The Long Day Closes (song)

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The Long Day Closes is a part song by Henry Fothergill Chorley and Arthur Sullivan published in 1868. This song is one of seven part songs that Sullivan published that year, and it became Sullivan's best-known part song. Sullivan wrote most of his twenty part songs prior to the beginning of his long collaboration with W. S. Gilbert.

Chorley had also collaborated with Sullivan on other songs, on Sullivan's first (but never-produced) opera, The Sapphire Necklace (completed in 1867), and on a piece for chorus and orchestra, The Masque at Kenilworth (Birmingham Festival, 1864).

With the growth of choral societies during the Victorian era, part songs became popular in Britain (as they had earlier in Germany and elsewhere). The term "part song" is used here to mean a song written for several vocal parts, usually with the highest part carrying the melody and the other voices supplying accompanying harmonies, rather than one which is contrapuntal like a madrigal. Part songs are often sung unaccompanied.

The plaintive harmonies of The Long Day Closes and the text's touching meditation on death have made the song a frequent selection at events of mourning, and in particular it was often sung at funerals of members of the D'Oyly Carte Opera Company. There are at least three recordings of the song, including the instrumental arrangement at the end of the sound track of the film Topsy-Turvy called "Resolutions". Terence Davies's 1992 film The Long Day Closes uses a recording of the song by Pro Cantione Antiqua[1] singing the song a cappella.[2]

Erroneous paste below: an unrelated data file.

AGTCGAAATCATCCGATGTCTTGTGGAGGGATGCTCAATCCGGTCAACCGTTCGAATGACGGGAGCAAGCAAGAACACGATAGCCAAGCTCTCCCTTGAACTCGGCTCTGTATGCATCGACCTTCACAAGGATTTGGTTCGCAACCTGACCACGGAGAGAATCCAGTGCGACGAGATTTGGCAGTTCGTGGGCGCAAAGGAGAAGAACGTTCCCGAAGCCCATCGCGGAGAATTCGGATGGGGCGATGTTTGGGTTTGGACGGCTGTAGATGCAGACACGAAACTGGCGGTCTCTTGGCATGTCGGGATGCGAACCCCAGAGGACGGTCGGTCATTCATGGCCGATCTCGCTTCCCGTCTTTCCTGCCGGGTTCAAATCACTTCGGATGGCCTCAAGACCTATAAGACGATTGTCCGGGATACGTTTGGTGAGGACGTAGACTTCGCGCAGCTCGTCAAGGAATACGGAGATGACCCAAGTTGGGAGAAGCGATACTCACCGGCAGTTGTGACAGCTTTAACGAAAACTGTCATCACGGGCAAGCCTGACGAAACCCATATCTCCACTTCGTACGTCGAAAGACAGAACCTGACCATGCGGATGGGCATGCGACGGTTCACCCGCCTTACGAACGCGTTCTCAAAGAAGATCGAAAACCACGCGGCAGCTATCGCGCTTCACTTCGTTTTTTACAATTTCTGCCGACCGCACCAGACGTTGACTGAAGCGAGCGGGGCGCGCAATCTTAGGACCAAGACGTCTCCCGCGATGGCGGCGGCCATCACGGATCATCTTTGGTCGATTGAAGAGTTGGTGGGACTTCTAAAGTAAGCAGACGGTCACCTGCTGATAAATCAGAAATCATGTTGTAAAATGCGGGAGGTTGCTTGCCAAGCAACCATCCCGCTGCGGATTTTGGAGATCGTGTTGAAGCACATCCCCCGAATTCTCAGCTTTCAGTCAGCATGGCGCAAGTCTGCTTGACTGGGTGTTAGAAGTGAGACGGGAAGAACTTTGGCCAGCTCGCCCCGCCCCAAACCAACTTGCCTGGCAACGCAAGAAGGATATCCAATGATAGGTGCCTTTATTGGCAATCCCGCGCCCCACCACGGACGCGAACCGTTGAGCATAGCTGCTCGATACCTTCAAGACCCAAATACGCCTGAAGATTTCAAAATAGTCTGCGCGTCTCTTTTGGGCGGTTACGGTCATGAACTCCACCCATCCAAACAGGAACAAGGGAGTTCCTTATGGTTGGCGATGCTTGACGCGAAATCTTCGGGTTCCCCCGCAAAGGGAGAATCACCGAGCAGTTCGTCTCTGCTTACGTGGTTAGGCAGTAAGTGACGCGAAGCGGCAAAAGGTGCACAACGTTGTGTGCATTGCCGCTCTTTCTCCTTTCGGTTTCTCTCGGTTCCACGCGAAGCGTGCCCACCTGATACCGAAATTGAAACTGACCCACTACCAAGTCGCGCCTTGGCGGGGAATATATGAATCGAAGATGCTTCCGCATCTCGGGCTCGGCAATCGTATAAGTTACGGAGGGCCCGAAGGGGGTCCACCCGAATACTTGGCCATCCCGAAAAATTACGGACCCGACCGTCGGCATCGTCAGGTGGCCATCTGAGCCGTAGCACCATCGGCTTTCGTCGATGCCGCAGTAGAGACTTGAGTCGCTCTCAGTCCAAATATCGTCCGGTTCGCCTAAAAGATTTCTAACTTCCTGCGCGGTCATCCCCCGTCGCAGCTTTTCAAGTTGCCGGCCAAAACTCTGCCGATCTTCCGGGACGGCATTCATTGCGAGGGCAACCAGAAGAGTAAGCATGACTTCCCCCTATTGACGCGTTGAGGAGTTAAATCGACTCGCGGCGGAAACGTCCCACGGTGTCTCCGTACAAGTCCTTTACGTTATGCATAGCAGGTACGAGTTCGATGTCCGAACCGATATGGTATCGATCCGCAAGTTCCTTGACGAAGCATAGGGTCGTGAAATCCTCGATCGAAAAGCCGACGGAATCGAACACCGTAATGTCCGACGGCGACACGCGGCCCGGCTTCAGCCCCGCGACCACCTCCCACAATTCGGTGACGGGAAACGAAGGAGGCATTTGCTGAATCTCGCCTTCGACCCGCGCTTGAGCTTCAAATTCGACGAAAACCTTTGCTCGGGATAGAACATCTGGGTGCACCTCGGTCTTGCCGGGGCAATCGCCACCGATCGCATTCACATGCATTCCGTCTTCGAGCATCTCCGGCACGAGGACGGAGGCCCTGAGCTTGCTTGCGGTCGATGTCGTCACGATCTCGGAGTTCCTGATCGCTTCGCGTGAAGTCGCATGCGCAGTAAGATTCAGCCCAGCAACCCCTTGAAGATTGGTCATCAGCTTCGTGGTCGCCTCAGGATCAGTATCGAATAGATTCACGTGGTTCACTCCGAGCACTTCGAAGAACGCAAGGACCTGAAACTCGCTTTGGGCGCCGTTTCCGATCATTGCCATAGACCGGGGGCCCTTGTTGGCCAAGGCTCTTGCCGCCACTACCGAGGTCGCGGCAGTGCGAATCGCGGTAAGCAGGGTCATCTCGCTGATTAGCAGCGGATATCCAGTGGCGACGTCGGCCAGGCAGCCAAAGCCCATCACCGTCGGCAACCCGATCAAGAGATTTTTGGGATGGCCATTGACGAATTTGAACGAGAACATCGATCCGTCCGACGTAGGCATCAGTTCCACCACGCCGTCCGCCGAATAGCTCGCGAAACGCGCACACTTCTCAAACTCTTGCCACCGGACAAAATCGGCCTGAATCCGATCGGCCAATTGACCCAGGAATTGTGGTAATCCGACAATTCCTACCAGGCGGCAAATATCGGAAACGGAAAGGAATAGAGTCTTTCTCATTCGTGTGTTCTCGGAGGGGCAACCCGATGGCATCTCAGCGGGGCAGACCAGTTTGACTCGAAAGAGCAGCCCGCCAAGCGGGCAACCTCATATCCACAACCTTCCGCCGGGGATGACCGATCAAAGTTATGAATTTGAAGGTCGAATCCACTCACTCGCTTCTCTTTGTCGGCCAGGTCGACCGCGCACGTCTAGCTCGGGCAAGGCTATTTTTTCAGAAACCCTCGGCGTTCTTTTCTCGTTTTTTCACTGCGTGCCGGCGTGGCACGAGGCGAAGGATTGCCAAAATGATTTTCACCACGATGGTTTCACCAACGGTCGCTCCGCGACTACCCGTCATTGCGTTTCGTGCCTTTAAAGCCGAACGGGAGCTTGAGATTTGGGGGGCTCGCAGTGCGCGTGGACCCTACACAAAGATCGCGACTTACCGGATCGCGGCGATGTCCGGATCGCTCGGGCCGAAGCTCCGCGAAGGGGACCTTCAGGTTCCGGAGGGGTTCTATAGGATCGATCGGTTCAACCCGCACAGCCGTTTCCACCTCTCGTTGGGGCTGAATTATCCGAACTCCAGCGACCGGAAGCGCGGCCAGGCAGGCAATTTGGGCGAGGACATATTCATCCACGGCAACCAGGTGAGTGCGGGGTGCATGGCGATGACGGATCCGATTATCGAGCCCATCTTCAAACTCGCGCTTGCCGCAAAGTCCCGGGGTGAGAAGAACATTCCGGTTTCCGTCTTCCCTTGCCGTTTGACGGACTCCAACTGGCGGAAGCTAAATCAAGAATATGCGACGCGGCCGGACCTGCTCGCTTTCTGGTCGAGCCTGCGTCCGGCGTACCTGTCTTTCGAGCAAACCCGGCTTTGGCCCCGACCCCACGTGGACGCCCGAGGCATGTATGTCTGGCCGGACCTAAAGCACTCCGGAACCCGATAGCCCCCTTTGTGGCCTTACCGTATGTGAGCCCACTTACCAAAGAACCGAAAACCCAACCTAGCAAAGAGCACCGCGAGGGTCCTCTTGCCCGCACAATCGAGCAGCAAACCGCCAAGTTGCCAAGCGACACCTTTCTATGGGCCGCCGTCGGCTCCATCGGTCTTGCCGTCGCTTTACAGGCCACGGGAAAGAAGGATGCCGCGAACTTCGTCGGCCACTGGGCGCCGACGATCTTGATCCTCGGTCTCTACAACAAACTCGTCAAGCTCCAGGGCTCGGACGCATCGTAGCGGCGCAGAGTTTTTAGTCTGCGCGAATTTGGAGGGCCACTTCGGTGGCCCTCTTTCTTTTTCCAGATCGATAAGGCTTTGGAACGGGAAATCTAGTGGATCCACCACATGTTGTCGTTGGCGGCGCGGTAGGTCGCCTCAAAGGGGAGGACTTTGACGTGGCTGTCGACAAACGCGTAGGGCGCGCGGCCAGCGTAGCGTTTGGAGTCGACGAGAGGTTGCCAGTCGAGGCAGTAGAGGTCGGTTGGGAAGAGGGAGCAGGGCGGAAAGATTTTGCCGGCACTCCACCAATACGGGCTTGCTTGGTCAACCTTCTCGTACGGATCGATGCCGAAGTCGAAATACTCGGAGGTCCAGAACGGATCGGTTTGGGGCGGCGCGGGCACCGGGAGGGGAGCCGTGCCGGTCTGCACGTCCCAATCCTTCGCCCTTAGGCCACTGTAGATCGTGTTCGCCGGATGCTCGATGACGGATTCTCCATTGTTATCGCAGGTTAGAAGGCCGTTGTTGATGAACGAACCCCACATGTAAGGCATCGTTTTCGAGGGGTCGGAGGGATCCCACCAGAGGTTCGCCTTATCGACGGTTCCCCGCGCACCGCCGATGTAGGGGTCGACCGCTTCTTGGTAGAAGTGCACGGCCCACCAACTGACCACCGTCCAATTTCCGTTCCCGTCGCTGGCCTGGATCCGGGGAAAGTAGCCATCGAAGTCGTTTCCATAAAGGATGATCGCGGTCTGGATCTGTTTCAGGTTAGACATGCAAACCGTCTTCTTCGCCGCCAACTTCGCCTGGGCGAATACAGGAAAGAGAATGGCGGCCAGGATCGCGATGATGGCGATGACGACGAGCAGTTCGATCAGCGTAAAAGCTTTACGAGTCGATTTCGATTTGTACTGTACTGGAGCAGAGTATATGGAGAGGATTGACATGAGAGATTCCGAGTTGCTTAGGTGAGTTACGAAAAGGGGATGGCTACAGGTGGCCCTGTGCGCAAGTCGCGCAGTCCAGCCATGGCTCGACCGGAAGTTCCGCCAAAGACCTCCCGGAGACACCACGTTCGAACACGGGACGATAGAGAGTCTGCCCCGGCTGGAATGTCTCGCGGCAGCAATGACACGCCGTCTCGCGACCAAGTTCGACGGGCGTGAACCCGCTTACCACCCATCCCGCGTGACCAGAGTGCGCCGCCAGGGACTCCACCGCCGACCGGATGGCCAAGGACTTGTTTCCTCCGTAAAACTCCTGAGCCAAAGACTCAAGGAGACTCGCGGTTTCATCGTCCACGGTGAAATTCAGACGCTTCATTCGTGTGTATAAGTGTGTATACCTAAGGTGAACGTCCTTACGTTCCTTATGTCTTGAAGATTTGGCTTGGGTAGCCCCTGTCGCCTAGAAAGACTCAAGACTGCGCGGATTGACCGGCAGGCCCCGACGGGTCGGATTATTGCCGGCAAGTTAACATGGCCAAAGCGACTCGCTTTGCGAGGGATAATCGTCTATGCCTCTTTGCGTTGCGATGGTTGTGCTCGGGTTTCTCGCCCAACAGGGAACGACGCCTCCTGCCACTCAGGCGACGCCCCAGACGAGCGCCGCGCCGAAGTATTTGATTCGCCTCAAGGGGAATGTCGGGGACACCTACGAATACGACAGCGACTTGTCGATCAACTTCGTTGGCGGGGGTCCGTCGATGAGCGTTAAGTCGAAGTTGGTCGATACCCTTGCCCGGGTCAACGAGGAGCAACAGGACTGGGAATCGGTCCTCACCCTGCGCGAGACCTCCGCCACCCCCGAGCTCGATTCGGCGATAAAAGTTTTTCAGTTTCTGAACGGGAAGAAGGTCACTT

No star is o'er the lake,
Its pale watch keeping,
The moon is half awake,
Through gray mist creeping,
The last red leaves fall round
The porch of roses,
The clock hath ceased to sound,
The long day closes.
Sit by the silent hearth
In calm endeavour,
To count the sounds of mirth,
Now dumb for ever.
Heed not how hope believes
And fate disposes:
Shadow is round the eaves,
The long day closes.
The lighted windows dim
Are fading slowly.
The fire that was so trim
Now quivers lowly.
Go to the dreamless bed
Where grief reposes;
Thy book of toil is read,
The long day closes.


  1. ^ Stevenson, Joseph. Pro Cantione Antiqua – Biography, Allmusic, accessed 16 April 2012
  2. ^ "Sound And The Fury: Terence Davies" Archived 2012-03-21 at the Wayback Machine., BFI Sight and Sound, April 2007, accessed 16 April 2012

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